An earlier design of the character was much more theatrical. Harley Quinn had red makeup around her eyes, and she sported a much skimpier battle outfit. Admittedly, the ensemble is somewhat comic book accurate, but it would have been completely impractical for Harley given the powerful threats Task Force X had to face throughout the film. Overall, it's for the best that this design stayed in the concept art phase.


For Batman v Superman, Zack Snyder decided to borrow heavily from Frank Miller's The Dark Knight Returns. This was particularly evident in Batman's heavy-duty armor, which, aside from some minor changes, was lifted directly from the graphic novel. Fans loved the movie's faithfulness to the original design, and the armor became a high point of the DCEU. Prior to settling on that design though, a few other suits were considered.

One of them was a live-action version of the armor Batman used to fight off the Court of Owls during The New 52's 'Court of Owls' storyline. While the armor that Batman ultimately wore in Batman v Superman was a great nod for Frank Miller fans, it's fun to wonder how this early design could have looked in live-action.


With Suicide Squad, David Ayer decided to explore a unique take on the Joker. This resulted in a Clown Prince of Crime that was much more theatrical, and enjoyed displaying his insanity through a plethora of tattoos. Unsurprisingly, the character's reinvention didn't sit well with fans, and Joker became a dark spot in the DCEU. As disappointing as Joker's design was, however, he could have looked much worse.

As revealed by a piece of concept art included in the Suicide Squad: Behind The Scenes With The Worst Heroes Ever book, Joker was originally envisioned as having a giant set of shark teeth painted on his face. Seeing just how controversial Jared Leto's version of the baddie has been, it's not hard to imagine the kind of fan outrage that such a design would have sparked. Overall, it was best to leave the shark teeth in the concept stage.


Katana made her big screen debut in 2016's Suicide Squad. The character wasn't exactly a fan favorite, but she stood out thanks to her comic-accurate costume. The film's designer successfully translated the character's comic book aesthetic to live-action, making her suit feel both functional and plausible in the real world. Even with those successes, however, the costume could have been much better.

An early piece of concept art from the film showcased the character clad in a snazzy black armor. The armor was well-designed, comic book-accurate, and seemed to offer a whole lot more protection than the costume she sported in the movie. While that costume was well-received, the armor depicted in this piece of concept art would have been a more suitable ensemble for her fight against the Enchantress.


Doomsday is one of Superman's most popular baddies, but his big screen debut in Batman v Superman was a considerable misstep. Aside from his revamped origin as a Lex Luthor/Kryptonian creation and controversial new powers, comic book faithfuls took issue with the creature's design. The movie ditched Doomsday's signature appearance in favor of a more generic sci-fi look that simply didn't sit well with audiences.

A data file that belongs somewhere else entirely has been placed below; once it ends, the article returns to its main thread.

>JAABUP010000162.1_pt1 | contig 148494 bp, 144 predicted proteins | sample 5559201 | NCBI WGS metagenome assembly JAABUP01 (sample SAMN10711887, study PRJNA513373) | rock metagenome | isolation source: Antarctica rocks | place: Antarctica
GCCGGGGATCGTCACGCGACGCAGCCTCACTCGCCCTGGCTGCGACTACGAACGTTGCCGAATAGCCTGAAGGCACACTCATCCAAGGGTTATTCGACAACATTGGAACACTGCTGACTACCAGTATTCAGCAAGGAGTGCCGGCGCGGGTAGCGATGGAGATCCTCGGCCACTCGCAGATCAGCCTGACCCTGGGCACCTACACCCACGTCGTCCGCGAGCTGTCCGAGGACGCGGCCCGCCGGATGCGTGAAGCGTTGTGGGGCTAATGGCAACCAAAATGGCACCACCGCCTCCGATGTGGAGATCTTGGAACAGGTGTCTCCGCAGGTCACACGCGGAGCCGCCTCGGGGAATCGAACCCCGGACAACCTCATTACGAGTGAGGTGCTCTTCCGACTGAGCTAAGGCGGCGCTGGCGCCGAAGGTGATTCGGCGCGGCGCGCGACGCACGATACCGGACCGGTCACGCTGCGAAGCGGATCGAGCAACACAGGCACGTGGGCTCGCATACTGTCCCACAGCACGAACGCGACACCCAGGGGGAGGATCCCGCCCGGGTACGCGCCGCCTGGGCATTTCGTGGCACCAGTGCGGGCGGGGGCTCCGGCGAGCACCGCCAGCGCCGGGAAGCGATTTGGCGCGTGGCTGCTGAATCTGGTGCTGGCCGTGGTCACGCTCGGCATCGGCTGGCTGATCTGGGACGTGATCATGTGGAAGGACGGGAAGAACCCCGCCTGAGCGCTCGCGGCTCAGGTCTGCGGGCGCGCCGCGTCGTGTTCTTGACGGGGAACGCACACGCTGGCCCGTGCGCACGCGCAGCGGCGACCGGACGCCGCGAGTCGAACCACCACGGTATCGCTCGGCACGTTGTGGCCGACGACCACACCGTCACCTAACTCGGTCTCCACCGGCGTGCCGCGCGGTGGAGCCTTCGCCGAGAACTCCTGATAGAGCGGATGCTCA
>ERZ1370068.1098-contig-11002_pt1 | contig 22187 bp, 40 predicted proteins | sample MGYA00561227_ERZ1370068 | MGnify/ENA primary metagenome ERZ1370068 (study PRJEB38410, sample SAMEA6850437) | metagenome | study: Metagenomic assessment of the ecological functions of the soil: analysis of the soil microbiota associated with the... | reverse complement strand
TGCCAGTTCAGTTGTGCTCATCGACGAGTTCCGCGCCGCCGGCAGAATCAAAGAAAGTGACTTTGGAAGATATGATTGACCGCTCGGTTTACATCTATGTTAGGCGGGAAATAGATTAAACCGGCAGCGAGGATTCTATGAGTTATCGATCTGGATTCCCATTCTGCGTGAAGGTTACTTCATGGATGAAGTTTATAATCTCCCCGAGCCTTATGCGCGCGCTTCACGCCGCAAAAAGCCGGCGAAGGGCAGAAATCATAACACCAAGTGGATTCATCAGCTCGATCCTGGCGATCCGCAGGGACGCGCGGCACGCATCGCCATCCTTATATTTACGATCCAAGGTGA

Surprisingly, as proven by this piece of concept art, the creature could have looked much worse. Don't get us wrong, the concept art itself is magnificent, but the monster depicted in it isn't Doomsday. The creature looks remarkably strange, and lacks even more personality than what we ultimately got in the film. Admittedly, the monster's appearance in Batman v Superman is nothing to praise, but it's still a bit better than this early design.


Killer Croc jumped into the big screen with Suicide Squad. Unfortunately, his live-action debut wasn't what fans had hoped. The people behind the film opted to bring Killer Croc to life through practical effects as opposed to CGI. It was a commendable effort, but Killer Croc's appearance suffered a great deal as a result, and ended up not doing justice to the character.

What most fans don't know is that Suicide Squad could have had a much more comic-accurate (and aesthetically pleasing) version of the baddie. This particular piece of concept art features a more realistic and imposing Killer Croc. Despite his small size, the villain looks considerably more intimidating than the design that ended up in the movie. Here's hoping the DCEU goes for a design similar to this one whenever Killer Croc returns to the big screen.


Following a brief tease in Batman v Superman, Cyborg jumped into the spotlight with Justice League. The film tried to set itself apart from the comics by giving Victor Stone a makeover. Sadly, the new aesthetic didn't quite stick the landing. The movie ditched Cyborg's blend of human and cybernetic elements from the comics in favor of a fully robotic look that felt remarkably unrealistic. Understandably, fans weren't impressed by the design.